Erik Schnetter <>

May 9 2012


OpenCL is a programming standard for heterogeneous systems, i.e. for programming CPUs, GPUs, and other types of accelerators. OpenCL is implemented as a library, and OpenCL codes are compiled at run time by passing OpenCL routines, as strings, to the OpenCL library. This is different e.g. from CUDA, which is implemented as a language such as C or C++.

This thorn OpenCL provides the configuration bits that ensure that Cactus applications can use OpenCL libraries.

1 Introduction

OpenCL describes itself as:

OpenCL is the first open, royalty-free standard for cross-platform, parallel programming of modern processors found in personal computers, servers and handheld/embedded devices. OpenCL (Open Computing Language) greatly improves speed and responsiveness for a wide spectrum of applications in numerous market categories from gaming and entertainment to scientific and medical software.

More information is available at

2 Availability

There seem to be four OpenCL implementations available at this time. Unfortunately, they each have their drawbacks:

Available at This supports both CPUs and ATI GPUs. Unfortunately, the OpenCL compiler seems to produce code with a low quality.
Included with the operating system, available by default. This supports both CPU and GPU. The compiler is based on LLVM. Unfortunately, there seem to be serious bugs – for example, I can’t get the cos function to provide correct results.
Available at This supports only (Intel?) CPUs. The compiler is based on LLVM, and the implementation is also based on Intel’s TBB (Threading Building Blocks).
Available at, included in their CUDA distribution. This supports only GPUs.
Open source, available at This OpenCL implementation has not yet been released (current version is 0.6), and is based on LLVM.

In addition, Wikipedia lists two IBM implementations for their Power processor and for Intel compatible CPUs, respectively. The latter may be identical with or similar to AMD’s implementation.

Since OpenCL can run on CPUs, good OpenCL implementation are available at no cost for virtually all platforms.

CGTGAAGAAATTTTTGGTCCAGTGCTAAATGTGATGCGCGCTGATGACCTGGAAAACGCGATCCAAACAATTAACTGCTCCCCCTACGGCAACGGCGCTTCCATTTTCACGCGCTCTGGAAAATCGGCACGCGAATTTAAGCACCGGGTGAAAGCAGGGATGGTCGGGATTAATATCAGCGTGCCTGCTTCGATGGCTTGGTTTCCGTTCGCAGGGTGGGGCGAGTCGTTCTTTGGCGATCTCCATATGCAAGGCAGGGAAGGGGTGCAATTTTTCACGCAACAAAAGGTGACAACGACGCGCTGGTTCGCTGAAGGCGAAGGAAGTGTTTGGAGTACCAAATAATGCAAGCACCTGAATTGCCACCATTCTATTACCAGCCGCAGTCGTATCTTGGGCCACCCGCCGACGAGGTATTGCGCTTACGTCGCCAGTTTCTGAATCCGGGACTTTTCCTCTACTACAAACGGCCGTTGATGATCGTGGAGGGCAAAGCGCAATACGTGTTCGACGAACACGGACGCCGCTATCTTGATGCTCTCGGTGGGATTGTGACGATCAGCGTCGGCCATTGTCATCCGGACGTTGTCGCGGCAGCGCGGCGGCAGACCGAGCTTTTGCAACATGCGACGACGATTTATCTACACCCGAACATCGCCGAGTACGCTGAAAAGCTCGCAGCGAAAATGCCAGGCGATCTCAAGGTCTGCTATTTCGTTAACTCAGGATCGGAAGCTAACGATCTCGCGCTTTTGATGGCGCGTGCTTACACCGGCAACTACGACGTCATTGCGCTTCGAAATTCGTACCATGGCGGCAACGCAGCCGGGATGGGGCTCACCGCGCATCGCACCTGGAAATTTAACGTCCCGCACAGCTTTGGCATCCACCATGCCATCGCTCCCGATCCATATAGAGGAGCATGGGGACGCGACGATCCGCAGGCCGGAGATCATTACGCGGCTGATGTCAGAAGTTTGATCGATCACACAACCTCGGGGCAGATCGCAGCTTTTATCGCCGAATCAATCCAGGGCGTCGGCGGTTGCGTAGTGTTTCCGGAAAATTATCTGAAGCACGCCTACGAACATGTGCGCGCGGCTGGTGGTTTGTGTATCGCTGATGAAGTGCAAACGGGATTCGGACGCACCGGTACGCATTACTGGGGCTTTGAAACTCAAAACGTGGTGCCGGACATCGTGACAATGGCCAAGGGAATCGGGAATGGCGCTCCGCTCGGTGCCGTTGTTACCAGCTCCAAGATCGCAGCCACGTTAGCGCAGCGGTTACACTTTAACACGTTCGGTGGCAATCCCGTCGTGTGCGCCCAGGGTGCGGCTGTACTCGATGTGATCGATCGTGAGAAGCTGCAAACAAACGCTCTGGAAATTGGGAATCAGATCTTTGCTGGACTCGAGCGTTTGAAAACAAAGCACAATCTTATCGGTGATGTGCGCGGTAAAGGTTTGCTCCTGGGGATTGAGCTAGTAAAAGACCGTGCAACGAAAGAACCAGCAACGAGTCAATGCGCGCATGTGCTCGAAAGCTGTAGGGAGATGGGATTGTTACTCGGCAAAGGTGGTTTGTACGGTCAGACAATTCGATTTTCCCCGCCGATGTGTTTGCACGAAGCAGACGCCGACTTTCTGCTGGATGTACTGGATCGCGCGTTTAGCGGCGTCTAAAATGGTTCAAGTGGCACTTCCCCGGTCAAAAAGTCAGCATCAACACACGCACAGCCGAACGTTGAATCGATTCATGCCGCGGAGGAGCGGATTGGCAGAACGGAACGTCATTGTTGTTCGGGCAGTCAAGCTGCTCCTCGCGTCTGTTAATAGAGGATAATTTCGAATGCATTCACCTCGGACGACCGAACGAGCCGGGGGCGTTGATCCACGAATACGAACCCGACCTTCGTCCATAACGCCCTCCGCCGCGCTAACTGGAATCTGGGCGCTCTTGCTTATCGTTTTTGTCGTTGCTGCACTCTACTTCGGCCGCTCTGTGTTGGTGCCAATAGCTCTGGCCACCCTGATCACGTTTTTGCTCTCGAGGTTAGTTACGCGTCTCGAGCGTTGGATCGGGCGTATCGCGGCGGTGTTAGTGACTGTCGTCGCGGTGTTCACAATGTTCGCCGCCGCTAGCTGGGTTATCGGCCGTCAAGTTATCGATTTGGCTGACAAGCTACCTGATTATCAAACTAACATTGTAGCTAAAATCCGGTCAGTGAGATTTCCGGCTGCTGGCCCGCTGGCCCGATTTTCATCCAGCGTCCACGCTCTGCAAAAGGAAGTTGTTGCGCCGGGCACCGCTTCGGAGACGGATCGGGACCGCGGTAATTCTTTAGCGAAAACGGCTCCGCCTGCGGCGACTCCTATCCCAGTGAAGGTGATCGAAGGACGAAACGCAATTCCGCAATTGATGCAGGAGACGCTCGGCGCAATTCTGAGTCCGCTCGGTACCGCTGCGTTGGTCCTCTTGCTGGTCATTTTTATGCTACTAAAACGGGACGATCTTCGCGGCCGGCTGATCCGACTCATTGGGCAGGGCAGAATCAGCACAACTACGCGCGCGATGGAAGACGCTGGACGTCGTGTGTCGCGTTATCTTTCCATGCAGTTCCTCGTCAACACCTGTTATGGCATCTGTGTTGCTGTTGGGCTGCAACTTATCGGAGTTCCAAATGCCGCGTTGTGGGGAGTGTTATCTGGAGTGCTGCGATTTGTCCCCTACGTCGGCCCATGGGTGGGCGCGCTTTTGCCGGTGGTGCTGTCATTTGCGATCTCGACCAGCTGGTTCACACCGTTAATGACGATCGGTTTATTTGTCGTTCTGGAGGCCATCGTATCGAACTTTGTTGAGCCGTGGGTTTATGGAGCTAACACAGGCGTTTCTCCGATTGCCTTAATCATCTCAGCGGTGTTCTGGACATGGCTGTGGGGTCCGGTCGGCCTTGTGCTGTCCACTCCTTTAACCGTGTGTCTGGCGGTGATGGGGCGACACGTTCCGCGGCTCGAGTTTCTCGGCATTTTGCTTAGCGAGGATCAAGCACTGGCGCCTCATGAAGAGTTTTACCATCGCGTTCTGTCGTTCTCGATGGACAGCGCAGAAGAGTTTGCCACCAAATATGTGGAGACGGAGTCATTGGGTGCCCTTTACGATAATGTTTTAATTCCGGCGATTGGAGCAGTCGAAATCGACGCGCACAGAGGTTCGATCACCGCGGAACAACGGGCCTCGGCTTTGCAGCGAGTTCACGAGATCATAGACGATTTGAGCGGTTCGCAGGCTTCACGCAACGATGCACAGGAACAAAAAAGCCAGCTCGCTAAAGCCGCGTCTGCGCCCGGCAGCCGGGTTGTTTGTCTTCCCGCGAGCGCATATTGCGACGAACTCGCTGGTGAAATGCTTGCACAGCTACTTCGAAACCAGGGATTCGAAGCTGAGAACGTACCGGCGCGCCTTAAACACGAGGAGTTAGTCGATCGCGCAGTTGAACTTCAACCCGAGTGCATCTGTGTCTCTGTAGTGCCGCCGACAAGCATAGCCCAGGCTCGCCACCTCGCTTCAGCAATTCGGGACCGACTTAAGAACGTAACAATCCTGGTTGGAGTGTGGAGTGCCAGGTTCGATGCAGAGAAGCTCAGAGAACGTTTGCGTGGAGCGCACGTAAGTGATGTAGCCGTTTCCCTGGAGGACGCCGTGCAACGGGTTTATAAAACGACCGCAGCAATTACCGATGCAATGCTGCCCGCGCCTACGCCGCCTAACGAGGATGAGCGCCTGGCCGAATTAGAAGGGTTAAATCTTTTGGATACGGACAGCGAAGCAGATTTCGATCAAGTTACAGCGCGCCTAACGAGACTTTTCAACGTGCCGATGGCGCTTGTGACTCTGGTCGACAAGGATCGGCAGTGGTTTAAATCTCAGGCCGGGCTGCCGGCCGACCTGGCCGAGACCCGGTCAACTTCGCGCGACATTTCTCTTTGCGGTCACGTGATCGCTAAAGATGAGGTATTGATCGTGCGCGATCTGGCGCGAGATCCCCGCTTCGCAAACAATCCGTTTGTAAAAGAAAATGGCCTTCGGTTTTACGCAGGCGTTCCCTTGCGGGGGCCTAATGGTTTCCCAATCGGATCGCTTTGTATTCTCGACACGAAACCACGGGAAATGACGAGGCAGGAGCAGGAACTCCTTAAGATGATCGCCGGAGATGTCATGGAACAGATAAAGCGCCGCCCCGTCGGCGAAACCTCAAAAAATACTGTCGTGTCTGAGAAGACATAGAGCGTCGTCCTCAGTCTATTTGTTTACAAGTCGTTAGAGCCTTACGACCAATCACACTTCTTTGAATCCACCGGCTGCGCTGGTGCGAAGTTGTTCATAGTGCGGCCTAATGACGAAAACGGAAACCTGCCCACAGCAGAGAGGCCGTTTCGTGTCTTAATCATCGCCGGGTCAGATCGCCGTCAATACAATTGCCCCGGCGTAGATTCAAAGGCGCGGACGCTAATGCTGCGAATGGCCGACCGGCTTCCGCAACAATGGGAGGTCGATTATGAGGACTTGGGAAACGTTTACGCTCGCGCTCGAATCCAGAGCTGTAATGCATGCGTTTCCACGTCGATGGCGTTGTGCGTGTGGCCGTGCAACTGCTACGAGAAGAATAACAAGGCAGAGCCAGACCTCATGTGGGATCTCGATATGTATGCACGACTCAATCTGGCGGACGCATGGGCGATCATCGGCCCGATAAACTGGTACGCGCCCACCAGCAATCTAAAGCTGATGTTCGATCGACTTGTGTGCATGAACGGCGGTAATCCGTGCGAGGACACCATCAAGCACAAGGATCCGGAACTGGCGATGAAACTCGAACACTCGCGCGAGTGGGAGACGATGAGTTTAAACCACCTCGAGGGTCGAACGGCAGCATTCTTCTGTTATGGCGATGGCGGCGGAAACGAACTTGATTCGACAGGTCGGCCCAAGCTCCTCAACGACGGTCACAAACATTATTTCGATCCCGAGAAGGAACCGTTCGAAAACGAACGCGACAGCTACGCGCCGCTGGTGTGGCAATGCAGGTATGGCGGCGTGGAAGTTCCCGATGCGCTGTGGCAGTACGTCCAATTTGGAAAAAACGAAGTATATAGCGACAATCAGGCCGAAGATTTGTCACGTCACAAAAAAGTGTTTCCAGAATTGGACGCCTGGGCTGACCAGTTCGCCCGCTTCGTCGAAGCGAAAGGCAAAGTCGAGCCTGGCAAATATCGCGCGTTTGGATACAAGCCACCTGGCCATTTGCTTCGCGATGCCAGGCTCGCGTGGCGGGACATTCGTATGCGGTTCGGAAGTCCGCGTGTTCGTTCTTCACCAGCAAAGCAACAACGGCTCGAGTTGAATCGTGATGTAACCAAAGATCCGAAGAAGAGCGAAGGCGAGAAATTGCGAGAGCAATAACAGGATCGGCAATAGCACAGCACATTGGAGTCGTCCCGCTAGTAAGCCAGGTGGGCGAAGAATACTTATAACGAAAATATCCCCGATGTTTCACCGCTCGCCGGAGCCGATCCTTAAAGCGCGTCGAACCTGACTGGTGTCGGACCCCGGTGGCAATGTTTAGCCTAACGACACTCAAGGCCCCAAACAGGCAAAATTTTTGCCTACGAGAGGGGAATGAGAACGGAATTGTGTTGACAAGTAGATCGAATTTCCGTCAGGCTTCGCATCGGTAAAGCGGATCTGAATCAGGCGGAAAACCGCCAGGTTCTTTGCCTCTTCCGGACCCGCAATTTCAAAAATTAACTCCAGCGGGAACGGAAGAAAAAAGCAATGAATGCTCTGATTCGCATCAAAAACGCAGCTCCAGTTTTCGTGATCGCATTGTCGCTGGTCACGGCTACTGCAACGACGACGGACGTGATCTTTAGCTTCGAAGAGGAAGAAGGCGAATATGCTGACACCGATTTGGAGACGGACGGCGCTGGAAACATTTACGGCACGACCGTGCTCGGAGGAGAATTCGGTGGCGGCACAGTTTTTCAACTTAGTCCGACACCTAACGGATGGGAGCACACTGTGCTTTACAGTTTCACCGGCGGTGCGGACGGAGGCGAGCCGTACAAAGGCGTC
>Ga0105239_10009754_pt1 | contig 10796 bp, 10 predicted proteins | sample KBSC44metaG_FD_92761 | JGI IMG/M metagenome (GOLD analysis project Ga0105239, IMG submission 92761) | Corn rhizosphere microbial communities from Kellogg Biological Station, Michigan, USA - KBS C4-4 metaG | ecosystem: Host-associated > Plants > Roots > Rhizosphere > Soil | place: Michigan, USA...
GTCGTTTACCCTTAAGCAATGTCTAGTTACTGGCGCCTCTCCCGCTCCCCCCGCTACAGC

It is possible to install several OpenCL implementations (platforms) at the same time, to build against any one of them, and then to choose at run time which devices from which platforms to use. For example, it is possible to build an application using the Intel implementation, and then at run time use the Nvidia platform to access a GPU (assuming that both Intel and Nvidia implementations are installed). On Unix, this is implemented via a system-wide configuration directory /etc/OpenCL/vendors that lists all OpenCL platforms that will be available at run time.

3 OpenCL Programming

OpenCL is very similar to C. However, it differs from C in several key aspects:

Given this, it is not possible to write a whole application in OpenCL. Instead, only the expensive parts (so-called compute kernels) are written in OpenCL, and are launched e.g. from C or C++.

In addition, the hardware architecture of GPUs and other accelerators differs from CPUs in one key aspect:

That means that one has to explicitly copy data between the host memory and the device memory before and/or after calling compute kernels.

4 OpenCL Programming in Cactus

Cactus supports OpenCL programming at several levels. At the lowest level, one can use this thorn OpenCL directly. While this works fine, it is somewhat tedious because one has to write a certain amount of boilerplate code to detect and initialise the device, to copy data between host and device, and to build and run compute kernels.

Since OpenCL is implemented as a library, the flesh knows only little about OpenCL. For example, there are no configuration options to spedify an OpenCL compiler, since code is compiled at run time via a library call to